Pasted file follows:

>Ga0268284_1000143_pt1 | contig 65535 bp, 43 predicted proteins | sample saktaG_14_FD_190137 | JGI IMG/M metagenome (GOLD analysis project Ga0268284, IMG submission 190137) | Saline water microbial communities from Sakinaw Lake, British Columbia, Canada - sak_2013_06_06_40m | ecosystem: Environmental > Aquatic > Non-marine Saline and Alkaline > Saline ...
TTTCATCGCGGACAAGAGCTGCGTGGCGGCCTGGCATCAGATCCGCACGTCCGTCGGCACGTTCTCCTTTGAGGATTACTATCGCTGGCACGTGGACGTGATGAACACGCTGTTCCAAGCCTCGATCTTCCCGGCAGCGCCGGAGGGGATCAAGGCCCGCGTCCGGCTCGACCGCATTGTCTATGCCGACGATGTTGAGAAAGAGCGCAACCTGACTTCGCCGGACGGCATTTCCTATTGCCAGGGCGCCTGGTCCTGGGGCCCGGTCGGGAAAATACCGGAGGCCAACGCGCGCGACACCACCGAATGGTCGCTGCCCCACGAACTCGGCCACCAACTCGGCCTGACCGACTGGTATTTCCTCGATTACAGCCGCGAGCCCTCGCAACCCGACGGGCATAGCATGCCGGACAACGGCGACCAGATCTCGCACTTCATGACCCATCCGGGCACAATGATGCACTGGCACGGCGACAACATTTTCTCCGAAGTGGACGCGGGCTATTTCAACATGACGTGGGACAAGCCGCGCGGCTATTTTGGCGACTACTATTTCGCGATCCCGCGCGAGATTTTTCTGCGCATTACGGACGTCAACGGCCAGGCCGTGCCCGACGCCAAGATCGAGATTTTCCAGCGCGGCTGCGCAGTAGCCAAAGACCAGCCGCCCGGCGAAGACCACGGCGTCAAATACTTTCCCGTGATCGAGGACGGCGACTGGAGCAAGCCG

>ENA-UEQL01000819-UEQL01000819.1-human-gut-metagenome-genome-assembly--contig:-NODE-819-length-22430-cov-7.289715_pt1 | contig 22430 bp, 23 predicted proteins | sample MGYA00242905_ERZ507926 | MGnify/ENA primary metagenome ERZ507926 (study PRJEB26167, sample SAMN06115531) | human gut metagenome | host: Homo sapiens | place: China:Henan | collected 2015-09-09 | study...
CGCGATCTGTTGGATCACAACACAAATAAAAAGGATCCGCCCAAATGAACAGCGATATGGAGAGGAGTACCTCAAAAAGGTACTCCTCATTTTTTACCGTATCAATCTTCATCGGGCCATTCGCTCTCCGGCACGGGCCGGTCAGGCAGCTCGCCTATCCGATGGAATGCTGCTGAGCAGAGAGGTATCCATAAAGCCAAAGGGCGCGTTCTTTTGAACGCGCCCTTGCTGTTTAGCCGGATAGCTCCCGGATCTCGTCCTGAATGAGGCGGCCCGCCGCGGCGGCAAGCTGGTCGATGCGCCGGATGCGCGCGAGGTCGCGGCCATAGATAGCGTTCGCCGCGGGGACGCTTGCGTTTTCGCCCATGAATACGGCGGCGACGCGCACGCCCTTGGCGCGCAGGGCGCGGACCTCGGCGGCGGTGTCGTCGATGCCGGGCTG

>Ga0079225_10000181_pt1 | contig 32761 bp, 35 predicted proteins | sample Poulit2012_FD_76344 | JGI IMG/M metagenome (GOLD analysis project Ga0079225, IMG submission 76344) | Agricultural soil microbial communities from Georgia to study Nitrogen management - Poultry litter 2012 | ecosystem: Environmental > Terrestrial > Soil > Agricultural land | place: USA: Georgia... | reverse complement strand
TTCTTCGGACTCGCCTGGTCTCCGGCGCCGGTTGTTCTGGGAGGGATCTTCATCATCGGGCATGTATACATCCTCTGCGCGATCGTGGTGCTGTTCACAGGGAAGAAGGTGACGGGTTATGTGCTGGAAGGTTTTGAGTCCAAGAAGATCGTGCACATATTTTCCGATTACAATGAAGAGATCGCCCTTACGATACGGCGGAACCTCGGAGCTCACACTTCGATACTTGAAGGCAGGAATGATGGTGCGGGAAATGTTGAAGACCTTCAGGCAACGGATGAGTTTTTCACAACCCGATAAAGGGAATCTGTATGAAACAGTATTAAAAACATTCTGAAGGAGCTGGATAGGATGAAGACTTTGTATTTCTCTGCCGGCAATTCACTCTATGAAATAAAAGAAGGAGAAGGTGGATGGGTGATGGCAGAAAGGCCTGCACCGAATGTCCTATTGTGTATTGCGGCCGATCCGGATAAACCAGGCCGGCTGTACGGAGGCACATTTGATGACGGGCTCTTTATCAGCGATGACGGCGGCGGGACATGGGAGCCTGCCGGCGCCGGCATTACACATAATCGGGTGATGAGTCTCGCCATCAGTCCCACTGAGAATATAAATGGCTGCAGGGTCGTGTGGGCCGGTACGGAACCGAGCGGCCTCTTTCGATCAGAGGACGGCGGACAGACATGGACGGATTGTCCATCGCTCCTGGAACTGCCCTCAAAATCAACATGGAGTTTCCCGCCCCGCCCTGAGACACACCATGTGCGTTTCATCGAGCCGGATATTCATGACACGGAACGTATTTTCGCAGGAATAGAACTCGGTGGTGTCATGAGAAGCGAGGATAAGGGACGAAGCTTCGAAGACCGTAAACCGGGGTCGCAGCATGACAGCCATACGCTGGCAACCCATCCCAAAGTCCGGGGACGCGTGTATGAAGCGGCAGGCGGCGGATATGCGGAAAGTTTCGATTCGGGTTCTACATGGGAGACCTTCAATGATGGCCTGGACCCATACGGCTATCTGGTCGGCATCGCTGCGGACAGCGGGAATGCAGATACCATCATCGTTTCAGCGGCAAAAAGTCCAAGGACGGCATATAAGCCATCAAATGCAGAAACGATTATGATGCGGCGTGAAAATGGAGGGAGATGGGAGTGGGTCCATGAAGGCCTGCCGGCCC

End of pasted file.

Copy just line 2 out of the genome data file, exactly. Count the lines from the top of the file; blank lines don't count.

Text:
TTTCATCGCGGACAAGAGCTGCGTGGCGGCCTGGCATCAGATCCGCACGTCCGTCGGCACGTTCTCCTTTGAGGATTACTATCGCTGGCACGTGGACGTGATGAACACGCTGTTCCAAGCCTCGATCTTCCCGGCAGCGCCGGAGGGGATCAAGGCCCGCGTCCGGCTCGACCGCATTGTCTATGCCGACGATGTTGAGAAAGAGCGCAACCTGACTTCGCCGGACGGCATTTCCTATTGCCAGGGCGCCTGGTCCTGGGGCCCGGTCGGGAAAATACCGGAGGCCAACGCGCGCGACACCACCGAATGGTCGCTGCCCCACGAACTCGGCCACCAACTCGGCCTGACCGACTGGTATTTCCTCGATTACAGCCGCGAGCCCTCGCAACCCGACGGGCATAGCATGCCGGACAACGGCGACCAGATCTCGCACTTCATGACCCATCCGGGCACAATGATGCACTGGCACGGCGACAACATTTTCTCCGAAGTGGACGCGGGCTATTTCAACATGACGTGGGACAAGCCGCGCGGCTATTTTGGCGACTACTATTTCGCGATCCCGCGCGAGATTTTTCTGCGCATTACGGACGTCAACGGCCAGGCCGTGCCCGACGCCAAGATCGAGATTTTCCAGCGCGGCTGCGCAGTAGCCAAAGACCAGCCGCCCGGCGAAGACCACGGCGTCAAATACTTTCCCGTGATCGAGGACGGCGACTGGAGCAAGCCG